What was Texas talking about this week? 

Something Perry and Obama Can Agree On: A&M’s New Deal
How big was Texas A&M’s annoucement of the new biotechnology-focused Center for Innovation? Chancellor John Sharp compared it to NASA (for the sheer size of its federal funding), while A&M vice chancellor for strategic initiatives Dr. Brett Giroir suggested it could make College Station as synonymous with biotechnology, vaccine production, and medical advances as Los Alamos is with nuclear research.

But what really made the deal a coup was not just all the potential jobs and future research but that it happened with a Democratic president in the White House and an Obama-bashing Aggie running Texas.

As the Austin American-Statesman wrote on its editorial page:

Sharp, Gov. Rick Perry and officials in the Obama administration deserve high praise for making the A&M project happen. Sharp called the effort “a near-perfect bipartisan deal.” Former Texas Land Commissioner Garry Mauro, who ran for governor against George W. Bush in 1998, called Sharp “a hell of a salesman” for persuading the Obama administration to put aside election-year politics to give Perry’s alma mater a major federal grant that will benefit Texas enormously for the foreseeable future.

Dewhurst and Cruz: Must-See TV
Friday night is typically a TV-watching graveyard, so what better time to hold the first of two debates between Republican U.S. Senate candidates David Dewhurst and Ted Cruz, who are going up against each other in what is expected to be a low voter-turnout runoff July 31.

Aman Batheja of the Texas Tribune predicts we’ll finally see the fireworks the larger primary debates missed out on, though Cruz has almost always been entirely about going after Dewhurst, and Dewhurst has done the same in TV, radio, and online ads. 

“You can’t hang back in a two-person debate,” Northeastern University journalism professor Allan Schroeder told Batheja, “Really there’s nowhere to run, nowhere to hide in a two-person debate, which makes it a much more grueling experience.”

The debate will be moderated by Shelley Kofler of the Dallas PBS station KERA, with additional questions from Peggy Fikac of the San Antonio Express-News/Houston Chronicle, Crystal Ayala of Univision Texas, and Ross Ramsey of the Texas Tribune. More than fifty Texas television and radio stations are listed on KERA’s site as carrying the broadcast. It will also stream online, and on C-Span and C-Span radio.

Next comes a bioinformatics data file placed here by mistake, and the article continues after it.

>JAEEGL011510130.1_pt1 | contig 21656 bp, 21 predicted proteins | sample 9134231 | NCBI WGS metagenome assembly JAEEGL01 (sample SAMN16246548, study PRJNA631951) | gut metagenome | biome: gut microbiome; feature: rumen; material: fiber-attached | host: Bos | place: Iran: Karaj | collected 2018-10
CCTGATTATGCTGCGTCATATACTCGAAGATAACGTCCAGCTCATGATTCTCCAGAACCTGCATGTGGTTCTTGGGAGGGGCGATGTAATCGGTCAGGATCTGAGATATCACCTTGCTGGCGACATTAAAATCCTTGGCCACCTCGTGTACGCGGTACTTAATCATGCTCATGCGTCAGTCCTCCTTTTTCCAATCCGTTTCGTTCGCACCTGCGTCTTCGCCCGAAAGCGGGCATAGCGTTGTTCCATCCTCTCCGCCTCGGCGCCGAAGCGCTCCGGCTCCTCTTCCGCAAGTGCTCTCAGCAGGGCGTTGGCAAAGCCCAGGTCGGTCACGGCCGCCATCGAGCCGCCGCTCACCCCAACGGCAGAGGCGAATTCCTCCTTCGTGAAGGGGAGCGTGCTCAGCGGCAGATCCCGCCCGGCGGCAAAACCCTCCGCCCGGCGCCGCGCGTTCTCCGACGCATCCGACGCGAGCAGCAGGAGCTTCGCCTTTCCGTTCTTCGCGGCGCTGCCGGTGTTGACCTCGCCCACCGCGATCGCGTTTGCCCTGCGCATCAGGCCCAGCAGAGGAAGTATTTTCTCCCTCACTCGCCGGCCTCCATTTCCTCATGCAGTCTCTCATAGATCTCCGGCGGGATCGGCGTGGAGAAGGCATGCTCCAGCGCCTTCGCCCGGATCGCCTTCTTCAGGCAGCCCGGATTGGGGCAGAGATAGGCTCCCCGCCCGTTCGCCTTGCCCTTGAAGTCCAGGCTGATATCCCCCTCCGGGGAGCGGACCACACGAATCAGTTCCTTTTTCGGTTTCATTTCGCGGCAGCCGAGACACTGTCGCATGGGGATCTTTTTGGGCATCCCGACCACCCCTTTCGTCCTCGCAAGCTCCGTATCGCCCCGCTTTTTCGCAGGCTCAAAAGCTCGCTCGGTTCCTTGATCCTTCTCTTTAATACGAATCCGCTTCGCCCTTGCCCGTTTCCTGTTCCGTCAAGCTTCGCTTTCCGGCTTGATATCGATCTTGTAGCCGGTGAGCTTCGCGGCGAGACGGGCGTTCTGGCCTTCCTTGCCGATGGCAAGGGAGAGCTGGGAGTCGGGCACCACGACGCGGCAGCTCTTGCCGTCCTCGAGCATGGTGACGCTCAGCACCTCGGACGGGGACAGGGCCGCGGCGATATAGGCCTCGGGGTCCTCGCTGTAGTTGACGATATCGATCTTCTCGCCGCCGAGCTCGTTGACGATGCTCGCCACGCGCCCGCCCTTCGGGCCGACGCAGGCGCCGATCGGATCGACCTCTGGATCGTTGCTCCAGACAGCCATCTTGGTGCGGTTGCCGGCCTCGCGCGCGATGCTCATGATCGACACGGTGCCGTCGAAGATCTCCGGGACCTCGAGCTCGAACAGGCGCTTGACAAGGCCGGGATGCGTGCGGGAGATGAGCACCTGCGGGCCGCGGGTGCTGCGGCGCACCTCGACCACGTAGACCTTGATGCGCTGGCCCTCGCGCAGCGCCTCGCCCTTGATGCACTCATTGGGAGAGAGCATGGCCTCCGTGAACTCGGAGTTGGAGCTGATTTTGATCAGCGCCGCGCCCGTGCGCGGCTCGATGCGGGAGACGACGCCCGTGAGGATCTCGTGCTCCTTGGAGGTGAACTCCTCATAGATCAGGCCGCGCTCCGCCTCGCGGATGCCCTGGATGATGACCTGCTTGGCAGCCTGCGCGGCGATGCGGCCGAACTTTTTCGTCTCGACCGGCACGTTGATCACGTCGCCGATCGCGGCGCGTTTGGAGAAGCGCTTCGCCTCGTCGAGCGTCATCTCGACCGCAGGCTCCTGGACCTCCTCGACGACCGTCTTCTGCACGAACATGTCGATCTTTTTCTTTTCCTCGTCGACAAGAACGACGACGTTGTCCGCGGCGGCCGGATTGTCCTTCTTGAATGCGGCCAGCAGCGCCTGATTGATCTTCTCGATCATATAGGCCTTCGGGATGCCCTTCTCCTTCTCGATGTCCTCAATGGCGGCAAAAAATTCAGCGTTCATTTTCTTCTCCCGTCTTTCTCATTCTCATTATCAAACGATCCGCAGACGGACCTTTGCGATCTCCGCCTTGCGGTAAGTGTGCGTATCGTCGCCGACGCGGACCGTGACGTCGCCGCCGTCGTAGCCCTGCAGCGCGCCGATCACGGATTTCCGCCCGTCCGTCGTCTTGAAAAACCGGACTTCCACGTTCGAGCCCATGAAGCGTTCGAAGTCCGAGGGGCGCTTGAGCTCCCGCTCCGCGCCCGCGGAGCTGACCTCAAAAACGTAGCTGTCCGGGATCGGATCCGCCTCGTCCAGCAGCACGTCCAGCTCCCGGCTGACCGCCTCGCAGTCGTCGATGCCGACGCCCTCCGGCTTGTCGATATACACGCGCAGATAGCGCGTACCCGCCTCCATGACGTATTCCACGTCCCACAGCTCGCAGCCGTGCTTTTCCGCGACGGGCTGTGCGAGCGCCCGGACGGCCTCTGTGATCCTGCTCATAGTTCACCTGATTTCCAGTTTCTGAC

Vice President Ron Paul?
No, that’s not gonna happen. But Jon Ward at the Huffington Post suggests that nominating the now-inactive Republican presidential candidate for the number two job just might be the play that Paul supporters need to grab the spotlight at the August’s Republican National Convention in Tampa, Florida.

This is due to an obscure rule change that says “instead of requiring a majority of delegates from five states, a candidate needed only a plurality of delegates from five states” to have his name entered into nomination–something that’s within the reach of Paul’s supporters. (The rule would not apply as easily to a presidential nomination, where many delegates are bound by state party rules to vote for Mitt Romney –but not for any particular vice presidential nominee.)

“Shocker! Ron Paul and Rule 40 — The NEW Romney Nightmare,” crowed one story at the Daily Paul, while Slate‘s Dave Weigel, one of the few consistent national voices on the Paul beat, wrote that “figuring out a way to appease the Paul wing of the party without letting them dominate the convention — and distract from the assault on Barack Obama’s economic record — is shaping up to be a real challenge for Team Romney.”

Still, an equally credible analysis came from “Allahpundit” at the conservative blog Hot Air, who dismissed the scenario on non-political grounds: “HuffPo once again demonstrates its Jedi mastery of SEO by cooking up far-fetched link bait about the pol with the most passionate fan base on the Internet.” 

It’s a Long (Frozen) Road For the Dallas Stars
With the NHL and NBA seasons now both over, it’s time to look to next year. The National Hockey League has already released its 2012-2013 schedule, and as Brad Gardner of Defending Big D noted, the Dallas Stars will travel longer and farther than any other team: 49,851 miles.

The league average is 39, 792, while the Philadelphia Flyers, which can take Amtrak to three different cites (Newark, New York and Washington, D.C.), only has to endure 27,541.

The Stars had hoped a long-planned NHL realignment would get the team moved out of its current Pacific Division (with San Jose, Los Angeles, Anaheim and Phoenix) into a new one with fellow Central time zone teams Detroit, Chicago, Nashville, and St. Louis. But the realignment never happened, so the Stars will continue to play lots of games in California.

The good news is, it may not really matter. Rob Pettapiece of the NHL Numbers website found that since the Stars joined the Pacific in the 1998-1999 season, they’ve won 79 percent of the home games where, in theory, they should be most jet-lagged: games played right after a road game in the Pacific time zone, with no more than one day off. 

And that 1998-1999 season was a pretty good one.